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    Epilepsy Health Center

    News and Features Related to Epilepsy

    1. New Epilepsy Drug Potiga Gets FDA Panel Nod

      Aug. 11, 2010 -- Potiga, a new epilepsy drug, should be approved in the U.S. as an add-on treatment, an FDA expert advisory panel today voted. Potiga, known generically as ezogabine in the U.S. and as retigabine elsewhere, works differently than current epilepsy drugs. That's a good thing, as about

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    2. Study: No Proof of Epilepsy Drug Suicide Risk

      Aug. 4, 2010 -- Drugs used by epilepsy patients to control seizures now carry a warning that the medications may increase the risk for suicide, but a newly published analysis involving more than 5 million people finds no evidence of such a risk. The study is the latest to challenge a 2008 research r

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    3. Certain Epilepsy Drugs Linked to Suicide

      July 26, 2010 -- New research challenges the idea that all epilepsy drugs are associated with an increased risk for suicide. The study found that certain newer epilepsy medications, but not older ones, were linked to an increased risk of suicidal thoughts and behaviors in patients taking the drugs f

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    4. Birth Defects Linked to Valproic Acid

      June 9, 2010 -- Women with epilepsy who take valproic acid during the first trimester of pregnancy are more likely to have children with birth defects than women who took other epilepsy drugs or no medicine to control their seizures during pregnancy. The findings appear in the June 10 issue of the N

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    5. Deep Brain Stimulation Stops Seizures

      March 18, 2010 -- Deep brain stimulation may offer a new treatment option for fighting epileptic seizures in those who don't respond well to other therapies. A new study shows deep brain stimulation, which involves implanting tiny electrodes in the brain that release electrical pulses, reduced the f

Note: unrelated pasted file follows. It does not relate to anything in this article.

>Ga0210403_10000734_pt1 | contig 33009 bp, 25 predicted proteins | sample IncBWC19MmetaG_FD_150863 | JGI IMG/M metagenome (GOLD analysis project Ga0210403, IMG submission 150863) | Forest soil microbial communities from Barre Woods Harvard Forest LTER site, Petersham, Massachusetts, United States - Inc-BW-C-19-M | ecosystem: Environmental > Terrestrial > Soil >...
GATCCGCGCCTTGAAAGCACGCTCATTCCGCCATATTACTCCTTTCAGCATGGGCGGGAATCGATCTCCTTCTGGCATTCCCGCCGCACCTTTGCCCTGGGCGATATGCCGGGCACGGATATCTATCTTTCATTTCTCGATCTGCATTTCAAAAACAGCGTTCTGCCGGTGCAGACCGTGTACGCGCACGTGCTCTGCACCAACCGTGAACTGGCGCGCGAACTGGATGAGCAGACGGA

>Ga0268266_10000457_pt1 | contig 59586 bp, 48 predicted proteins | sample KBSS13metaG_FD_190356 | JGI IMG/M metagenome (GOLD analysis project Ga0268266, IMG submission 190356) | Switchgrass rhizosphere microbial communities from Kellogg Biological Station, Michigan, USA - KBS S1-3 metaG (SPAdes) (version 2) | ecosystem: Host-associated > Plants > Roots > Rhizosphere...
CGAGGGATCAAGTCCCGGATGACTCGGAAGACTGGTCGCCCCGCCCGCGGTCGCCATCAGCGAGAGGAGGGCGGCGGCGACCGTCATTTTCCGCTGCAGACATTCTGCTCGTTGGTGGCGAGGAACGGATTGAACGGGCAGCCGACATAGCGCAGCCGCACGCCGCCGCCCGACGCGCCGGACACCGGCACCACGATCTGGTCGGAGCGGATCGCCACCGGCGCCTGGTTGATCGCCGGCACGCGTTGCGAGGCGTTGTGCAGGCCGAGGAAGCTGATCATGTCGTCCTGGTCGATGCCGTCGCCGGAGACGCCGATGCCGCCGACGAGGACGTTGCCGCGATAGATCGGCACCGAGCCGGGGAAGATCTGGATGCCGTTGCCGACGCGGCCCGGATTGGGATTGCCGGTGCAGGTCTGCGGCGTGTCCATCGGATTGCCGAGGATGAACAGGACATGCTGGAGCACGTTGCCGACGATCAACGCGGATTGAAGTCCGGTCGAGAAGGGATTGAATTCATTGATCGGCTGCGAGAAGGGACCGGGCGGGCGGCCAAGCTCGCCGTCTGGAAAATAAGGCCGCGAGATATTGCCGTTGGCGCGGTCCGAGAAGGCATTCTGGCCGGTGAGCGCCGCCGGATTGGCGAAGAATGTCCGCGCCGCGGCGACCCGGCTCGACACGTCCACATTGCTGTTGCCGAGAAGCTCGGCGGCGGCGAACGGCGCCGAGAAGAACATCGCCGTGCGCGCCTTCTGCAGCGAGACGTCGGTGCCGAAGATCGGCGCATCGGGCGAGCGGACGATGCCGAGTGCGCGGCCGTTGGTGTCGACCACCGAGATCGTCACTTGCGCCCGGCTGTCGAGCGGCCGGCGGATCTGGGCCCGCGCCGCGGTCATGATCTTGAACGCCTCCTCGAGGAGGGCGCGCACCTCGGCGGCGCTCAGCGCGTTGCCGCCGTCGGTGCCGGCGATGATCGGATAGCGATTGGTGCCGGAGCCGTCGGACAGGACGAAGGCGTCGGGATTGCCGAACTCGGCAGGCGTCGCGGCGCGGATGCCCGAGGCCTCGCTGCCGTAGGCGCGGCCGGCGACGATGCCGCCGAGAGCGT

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    6. Zarontin Gets High Marks for Kids' Epilepsy

      March 4, 2010 -- One of the oldest drugs used to treat the most common form of pediatric epilepsy is also the most effective, a study shows. As many as 17% of children with epilepsy have absence seizures, also known as petit mal seizures, which involve brief but frequent staring spells that can occu

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    7. Epilepsy Medications: When Is It Safe to Substitute a Generic?

      The FDA says generic epilepsy drugs are no different from generic drugs for other conditions: virtually identical to brand-name drugs in their effects. Therefore, there's no problem substituting generic drugs for epilepsy. But many doctors who specialize in treating epilepsy don't agree. For a small

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    8. Actor Greg Grunberg Steps Up for Epilepsy

      On the NBC show Heroes, Greg Grunberg plays an ordinary guy with extraordinary powers. In real life, he credits astonishing powers to his 13-year-old son, Jake, who has lived with epilepsy for the past five years. Epilepsy, a neurological condition that affects 3 million Americans (350,000 of them a

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    9. Panel: Avoid Epilepsy Drug in Pregnancy

      April 27, 2009 (Seattle) -- Women with epilepsy should avoid taking the drug valproate (Depakote) during pregnancy if possible, according to new guidelines developed by the American Academy of Neurology (AAN) and the American Epilepsy Society. "There is good evidence that valproate, whether used by

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    10. Epilepsy Drug Linked to Babies' Lower IQ

      April 15, 2009 -- Women with epilepsy who took the drug valproate (Depakote) during pregnancy gave birth to children whose IQ at age 3 averaged up to 9 points lower than the scores of children exposed to other epilepsy drugs, according to a new study. "Valproate exposure to the unborn child is assoc

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